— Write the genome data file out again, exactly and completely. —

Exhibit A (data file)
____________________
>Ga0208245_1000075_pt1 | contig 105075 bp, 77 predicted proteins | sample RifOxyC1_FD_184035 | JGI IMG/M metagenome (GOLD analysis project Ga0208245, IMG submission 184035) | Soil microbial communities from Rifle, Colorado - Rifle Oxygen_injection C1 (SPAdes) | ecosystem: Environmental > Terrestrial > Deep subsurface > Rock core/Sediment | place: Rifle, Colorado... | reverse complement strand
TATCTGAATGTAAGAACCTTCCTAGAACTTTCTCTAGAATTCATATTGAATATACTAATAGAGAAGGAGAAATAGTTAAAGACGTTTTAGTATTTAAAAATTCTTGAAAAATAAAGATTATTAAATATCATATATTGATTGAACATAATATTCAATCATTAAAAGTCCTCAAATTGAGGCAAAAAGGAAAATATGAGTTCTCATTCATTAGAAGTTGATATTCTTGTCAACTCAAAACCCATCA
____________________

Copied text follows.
>Ga0208245_1000075_pt1 | contig 105075 bp, 77 predicted proteins | sample RifOxyC1_FD_184035 | JGI IMG/M metagenome (GOLD analysis project Ga0208245, IMG submission 184035) | Soil microbial communities from Rifle, Colorado - Rifle Oxygen_injection C1 (SPAdes) | ecosystem: Environmental > Terrestrial > Deep subsurface > Rock core/Sediment | place: Rifle, Colorado... | reverse complement strand
TATCTGAATGTAAGAACCTTCCTAGAACTTTCTCTAGAATTCATATTGAATATACTAATAGAGAAGGAGAAATAGTTAAAGACGTTTTAGTATTTAAAAATTCTTGAAAAATAAAGATTATTAAATATCATATATTGATTGAACATAATATTCAATCATTAAAAGTCCTCAAATTGAGGCAAAAAGGAAAATATGAGTTCTCATTCATTAGAAGTTGATATTCTTGTCAACTCAAAACCCATCA